Are we overdue for the Next Big One? In an effort to inform and prepare viewers for a potential natural disaster, "Dateline" teams up with the University of California-Berkeley's Engineering Research Center to sponsor a unique demonstration that shows an earthquake's destructive power, and what people can do to survive it. "Dateline's" Hoda Kotb has a preview.

May 18, 2006 | 8:00 a.m. ET

Shaken and stirred: scared during my first (fake) earthquake (Hoda Kotb, Dateline correspondent)

I don't know if any of you have ever been in an earthquake. For me, I am a Southern girl and have never experienced one... until this story.

I have covered hurricanes in New Orleans, Mississippi and Alabama.  They are so frightening, but at least you see them coming: Doppler Radar, the Weather Channel, meteorologists— they all let you know  where it will hit and at what time. 

Earthquakes hit out of nowhere, with no advance warning, there is nothing you can do. I learned this first hand when flew into Oakland a couple of weeks ago.  Okay it wasn't a *real* earthquake, but it felt like one.

My producer, Tim Uehlinger had the experts set up a Mobile Earthquake lab.  It is a simulator, furnished like an office, and is connected to a rig that makes the whole room rock and roll like the real thing.

They set the dial to a Magnitude 6.9.  I climbed into the room, perched on a table and then someone pushed the button.

Stuff started flying off the shelves, the table nearly upended, and I could hardly hold on.  The weird thing is, as the room was heaving, I KNEW it was fake— that someone could just push the button again and it would all stop. But  for some reason, during those seconds, that rational thought leaves your mind.

When I stepped out of the simulator I was shaking.

I know you don't know me well, but I want you to know that I am no scaredy-cat in general.  I am usually a nerves of steel kinda girl...  usually.

So who would have thought a silly little earthquake simulator could unhinge me, even if just for a few minutes?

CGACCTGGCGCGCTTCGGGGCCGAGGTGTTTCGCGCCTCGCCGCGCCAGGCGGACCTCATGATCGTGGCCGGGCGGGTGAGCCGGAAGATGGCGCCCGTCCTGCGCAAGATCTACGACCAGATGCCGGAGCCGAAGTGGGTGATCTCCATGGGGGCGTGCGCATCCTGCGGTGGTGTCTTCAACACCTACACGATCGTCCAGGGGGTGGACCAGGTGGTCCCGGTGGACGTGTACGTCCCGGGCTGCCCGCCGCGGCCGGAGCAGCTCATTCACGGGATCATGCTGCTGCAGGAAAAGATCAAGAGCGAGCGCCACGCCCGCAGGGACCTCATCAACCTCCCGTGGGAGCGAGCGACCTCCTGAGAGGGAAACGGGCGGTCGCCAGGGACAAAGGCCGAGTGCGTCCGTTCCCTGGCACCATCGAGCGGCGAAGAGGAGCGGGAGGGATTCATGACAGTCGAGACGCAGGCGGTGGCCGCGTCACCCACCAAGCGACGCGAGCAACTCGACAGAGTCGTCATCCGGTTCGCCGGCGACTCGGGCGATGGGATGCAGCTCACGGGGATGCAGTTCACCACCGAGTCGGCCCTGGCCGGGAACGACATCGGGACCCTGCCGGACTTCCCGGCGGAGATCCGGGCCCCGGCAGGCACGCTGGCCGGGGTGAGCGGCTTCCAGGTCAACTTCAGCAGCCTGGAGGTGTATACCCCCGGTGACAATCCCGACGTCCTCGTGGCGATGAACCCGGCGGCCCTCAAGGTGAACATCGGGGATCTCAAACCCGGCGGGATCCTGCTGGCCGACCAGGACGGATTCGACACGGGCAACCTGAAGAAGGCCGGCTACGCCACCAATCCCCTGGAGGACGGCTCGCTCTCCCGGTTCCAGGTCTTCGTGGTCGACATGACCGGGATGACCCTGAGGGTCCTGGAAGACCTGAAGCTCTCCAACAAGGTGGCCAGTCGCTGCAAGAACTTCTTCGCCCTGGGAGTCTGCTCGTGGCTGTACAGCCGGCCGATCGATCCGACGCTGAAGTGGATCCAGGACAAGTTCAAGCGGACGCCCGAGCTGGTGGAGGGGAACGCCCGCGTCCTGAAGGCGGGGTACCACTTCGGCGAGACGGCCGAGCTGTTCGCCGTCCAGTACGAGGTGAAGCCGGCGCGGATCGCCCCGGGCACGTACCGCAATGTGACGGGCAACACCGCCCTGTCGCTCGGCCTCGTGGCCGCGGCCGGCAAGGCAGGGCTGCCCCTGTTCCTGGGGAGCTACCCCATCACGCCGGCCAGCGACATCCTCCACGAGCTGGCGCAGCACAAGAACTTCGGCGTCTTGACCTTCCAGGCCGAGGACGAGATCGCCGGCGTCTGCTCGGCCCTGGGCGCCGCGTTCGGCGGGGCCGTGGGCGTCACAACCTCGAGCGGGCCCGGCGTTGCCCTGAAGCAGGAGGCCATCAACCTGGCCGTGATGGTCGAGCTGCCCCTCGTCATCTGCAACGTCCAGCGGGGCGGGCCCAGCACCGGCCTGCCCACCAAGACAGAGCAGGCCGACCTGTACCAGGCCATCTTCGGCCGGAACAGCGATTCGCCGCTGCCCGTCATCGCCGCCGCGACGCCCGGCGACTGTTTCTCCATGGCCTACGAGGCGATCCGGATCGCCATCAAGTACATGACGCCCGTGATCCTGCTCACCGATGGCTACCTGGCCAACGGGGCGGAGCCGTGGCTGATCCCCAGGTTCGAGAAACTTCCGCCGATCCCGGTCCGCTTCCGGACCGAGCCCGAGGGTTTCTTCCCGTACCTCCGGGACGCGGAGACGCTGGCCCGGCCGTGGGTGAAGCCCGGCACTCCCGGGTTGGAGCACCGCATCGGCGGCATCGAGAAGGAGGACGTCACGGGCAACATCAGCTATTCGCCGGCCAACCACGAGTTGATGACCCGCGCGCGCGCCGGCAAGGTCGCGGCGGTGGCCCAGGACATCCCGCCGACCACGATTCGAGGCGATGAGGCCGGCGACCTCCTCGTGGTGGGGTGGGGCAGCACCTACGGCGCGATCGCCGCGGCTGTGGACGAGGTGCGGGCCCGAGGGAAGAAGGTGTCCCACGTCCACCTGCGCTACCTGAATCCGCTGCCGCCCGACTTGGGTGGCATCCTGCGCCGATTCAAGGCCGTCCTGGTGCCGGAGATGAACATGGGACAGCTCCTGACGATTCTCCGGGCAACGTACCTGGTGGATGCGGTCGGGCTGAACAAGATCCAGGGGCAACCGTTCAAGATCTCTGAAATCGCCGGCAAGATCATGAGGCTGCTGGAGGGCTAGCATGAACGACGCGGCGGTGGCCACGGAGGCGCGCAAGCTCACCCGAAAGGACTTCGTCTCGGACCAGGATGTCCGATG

According to the Federal Government, a catastrophic earthquake in San Francisco could be far worse than anything America saw in New Orleans in the wake of Hurricane Katrina. So far this year more than 600 earthquakes have rumbled across America, and not all of them were in California.

"Earthquake" will air Dateline Sunday, 7 p.m. Click here to learn more.

May 17, 2006 | 8:20 p.m. ET

Shaken awake to the threat (Tim Uehlinger, Senior National Producer)

Imagine stopping by your local hardware store, minding your own business, when all of sudden you're approached by a producer from Dateline NBC.  This TV guy tells you he wants to come right over to your home, take pictures of all your stuff, meet and interview your wife and stepdaughter... and then promise that he'll literally wreck your place.  

You might want to slug him — or call the cops.

But that actually happened to San Francisco resident Rich Fritsch several weeks ago.   I was the TV producer who approached him. And because he's a very nice guy, Rich neither punched me out nor called the authorities.   In fact, Rich and his family cooperated with us, and our special report on earthquakes this Sunday is a result. 

We wanted to approach a family at random, out of the blue, with no "warning" at all —  just the way an earthquake would.

Rich, his wife Kelly, and stepdaughter, Alexis, let us take video and digital pictures of their furnishings so we could re-create some of the rooms in their home to show how their household would fare if San Francisco was hit by the "Big One."  That's the long-feared 8.0-or greater quake that seismologists say is possible in the Bay Area at any time.

Then, along with the University of California-Berkeley's Earthquake Engineering Center, we sponsored the construction of a slightly-scaled-down mock-up of the Fritsches' place, right down to the wallpaper.  The mock-up was built on an apparatus known as the "shaking table" that simulates a real earthquake. 

When we brought the Fritsches in for the demonstration shaking a few weeks later, they were shaking their heads at how much it looked like the interior of their home. They REALLY shook their heads when they saw what the "Big One" would have done.  But as bad as the damage was, we were able to show the Fritsches a few ways to much better protect themselves.

And as we were researching the report, correspondent Hoda Kotb and I were really surprised at the extent of earthquake risk across the country. We found that earthquakes are NOT just a threat for people like me who live in California. They also threaten large portions of the South, the Midwest, and the Northeast as well. There will be much more about the earthquake threat in our show Sunday night and online at

"Earthquake" will air Dateline Sunday, 7 p.m.


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